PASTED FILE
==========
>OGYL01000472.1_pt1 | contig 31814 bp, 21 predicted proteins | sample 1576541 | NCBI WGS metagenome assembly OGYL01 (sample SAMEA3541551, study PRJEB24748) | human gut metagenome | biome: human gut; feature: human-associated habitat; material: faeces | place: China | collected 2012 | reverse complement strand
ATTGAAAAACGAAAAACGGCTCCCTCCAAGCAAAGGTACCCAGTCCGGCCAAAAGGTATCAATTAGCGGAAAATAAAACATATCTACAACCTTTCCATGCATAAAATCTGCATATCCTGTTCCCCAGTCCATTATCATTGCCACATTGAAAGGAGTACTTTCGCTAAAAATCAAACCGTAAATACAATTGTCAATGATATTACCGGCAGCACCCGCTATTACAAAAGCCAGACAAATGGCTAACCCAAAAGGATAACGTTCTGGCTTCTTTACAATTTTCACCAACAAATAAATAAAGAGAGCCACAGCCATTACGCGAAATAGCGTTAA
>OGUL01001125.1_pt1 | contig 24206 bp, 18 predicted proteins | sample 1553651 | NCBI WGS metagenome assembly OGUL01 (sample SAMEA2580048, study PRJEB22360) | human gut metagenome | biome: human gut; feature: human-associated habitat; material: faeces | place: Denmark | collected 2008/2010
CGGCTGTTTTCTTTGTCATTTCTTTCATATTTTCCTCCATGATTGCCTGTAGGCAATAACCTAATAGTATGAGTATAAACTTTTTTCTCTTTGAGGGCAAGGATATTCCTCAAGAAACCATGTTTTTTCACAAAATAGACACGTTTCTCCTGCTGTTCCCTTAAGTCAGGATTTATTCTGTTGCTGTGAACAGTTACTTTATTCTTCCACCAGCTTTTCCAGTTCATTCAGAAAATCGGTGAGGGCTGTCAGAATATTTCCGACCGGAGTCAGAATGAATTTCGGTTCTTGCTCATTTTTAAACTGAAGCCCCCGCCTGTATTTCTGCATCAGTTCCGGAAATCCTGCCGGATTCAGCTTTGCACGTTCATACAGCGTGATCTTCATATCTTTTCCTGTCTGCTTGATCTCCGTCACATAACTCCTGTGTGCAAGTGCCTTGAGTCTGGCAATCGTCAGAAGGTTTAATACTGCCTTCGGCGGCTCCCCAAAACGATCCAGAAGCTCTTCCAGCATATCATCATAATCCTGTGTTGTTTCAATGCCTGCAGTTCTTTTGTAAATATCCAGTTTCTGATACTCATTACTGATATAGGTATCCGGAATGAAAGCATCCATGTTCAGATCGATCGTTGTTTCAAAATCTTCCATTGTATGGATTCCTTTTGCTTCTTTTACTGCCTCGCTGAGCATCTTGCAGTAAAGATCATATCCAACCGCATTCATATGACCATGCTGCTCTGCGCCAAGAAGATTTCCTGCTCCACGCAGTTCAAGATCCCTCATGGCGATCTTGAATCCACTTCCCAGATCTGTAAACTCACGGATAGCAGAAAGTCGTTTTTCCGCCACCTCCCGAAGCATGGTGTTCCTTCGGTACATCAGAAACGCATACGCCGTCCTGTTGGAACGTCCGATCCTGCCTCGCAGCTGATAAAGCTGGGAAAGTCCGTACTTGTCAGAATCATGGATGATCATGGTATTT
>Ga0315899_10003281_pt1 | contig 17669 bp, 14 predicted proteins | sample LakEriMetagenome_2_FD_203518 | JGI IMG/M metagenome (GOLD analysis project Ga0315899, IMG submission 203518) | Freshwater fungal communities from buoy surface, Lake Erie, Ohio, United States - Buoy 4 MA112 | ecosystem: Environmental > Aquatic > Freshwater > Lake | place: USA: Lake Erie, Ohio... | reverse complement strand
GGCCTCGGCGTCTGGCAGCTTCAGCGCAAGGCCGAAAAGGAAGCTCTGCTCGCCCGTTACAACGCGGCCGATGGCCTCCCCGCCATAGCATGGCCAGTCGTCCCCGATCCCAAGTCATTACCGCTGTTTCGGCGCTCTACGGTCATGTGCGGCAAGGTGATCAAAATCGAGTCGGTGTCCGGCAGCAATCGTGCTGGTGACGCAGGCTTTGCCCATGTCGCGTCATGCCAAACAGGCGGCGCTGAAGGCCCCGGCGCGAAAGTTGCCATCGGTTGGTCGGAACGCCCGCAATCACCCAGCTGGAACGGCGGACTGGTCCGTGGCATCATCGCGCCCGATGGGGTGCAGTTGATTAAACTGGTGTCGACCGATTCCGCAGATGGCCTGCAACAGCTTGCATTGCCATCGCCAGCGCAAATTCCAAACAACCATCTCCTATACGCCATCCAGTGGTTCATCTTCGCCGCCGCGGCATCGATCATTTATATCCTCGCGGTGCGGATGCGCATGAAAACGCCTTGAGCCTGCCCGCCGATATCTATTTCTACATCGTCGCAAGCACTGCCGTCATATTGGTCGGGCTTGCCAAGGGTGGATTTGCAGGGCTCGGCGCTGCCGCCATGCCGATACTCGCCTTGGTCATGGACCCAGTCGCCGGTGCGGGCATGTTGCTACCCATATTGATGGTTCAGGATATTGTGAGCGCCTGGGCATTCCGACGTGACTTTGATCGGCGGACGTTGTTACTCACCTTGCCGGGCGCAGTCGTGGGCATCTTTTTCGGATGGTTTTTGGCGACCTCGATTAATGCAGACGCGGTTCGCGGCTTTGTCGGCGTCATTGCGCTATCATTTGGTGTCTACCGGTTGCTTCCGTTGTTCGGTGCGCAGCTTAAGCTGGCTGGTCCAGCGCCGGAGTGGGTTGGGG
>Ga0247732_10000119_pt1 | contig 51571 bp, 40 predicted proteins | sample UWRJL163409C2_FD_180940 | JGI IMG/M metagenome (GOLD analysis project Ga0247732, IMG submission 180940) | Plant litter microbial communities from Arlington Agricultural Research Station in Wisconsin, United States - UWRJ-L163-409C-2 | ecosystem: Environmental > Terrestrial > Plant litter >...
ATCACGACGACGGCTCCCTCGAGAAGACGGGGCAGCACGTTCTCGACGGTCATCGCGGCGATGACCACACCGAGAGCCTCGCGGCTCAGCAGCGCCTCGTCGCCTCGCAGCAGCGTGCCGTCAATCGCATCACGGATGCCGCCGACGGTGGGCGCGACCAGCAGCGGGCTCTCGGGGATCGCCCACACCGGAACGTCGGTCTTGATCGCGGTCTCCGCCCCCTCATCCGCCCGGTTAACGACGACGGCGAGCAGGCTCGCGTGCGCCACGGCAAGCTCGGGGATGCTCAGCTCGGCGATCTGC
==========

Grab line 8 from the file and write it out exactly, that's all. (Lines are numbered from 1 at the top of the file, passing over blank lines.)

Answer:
ATCACGACGACGGCTCCCTCGAGAAGACGGGGCAGCACGTTCTCGACGGTCATCGCGGCGATGACCACACCGAGAGCCTCGCGGCTCAGCAGCGCCTCGTCGCCTCGCAGCAGCGTGCCGTCAATCGCATCACGGATGCCGCCGACGGTGGGCGCGACCAGCAGCGGGCTCTCGGGGATCGCCCACACCGGAACGTCGGTCTTGATCGCGGTCTCCGCCCCCTCATCCGCCCGGTTAACGACGACGGCGAGCAGGCTCGCGTGCGCCACGGCAAGCTCGGGGATGCTCAGCTCGGCGATCTGC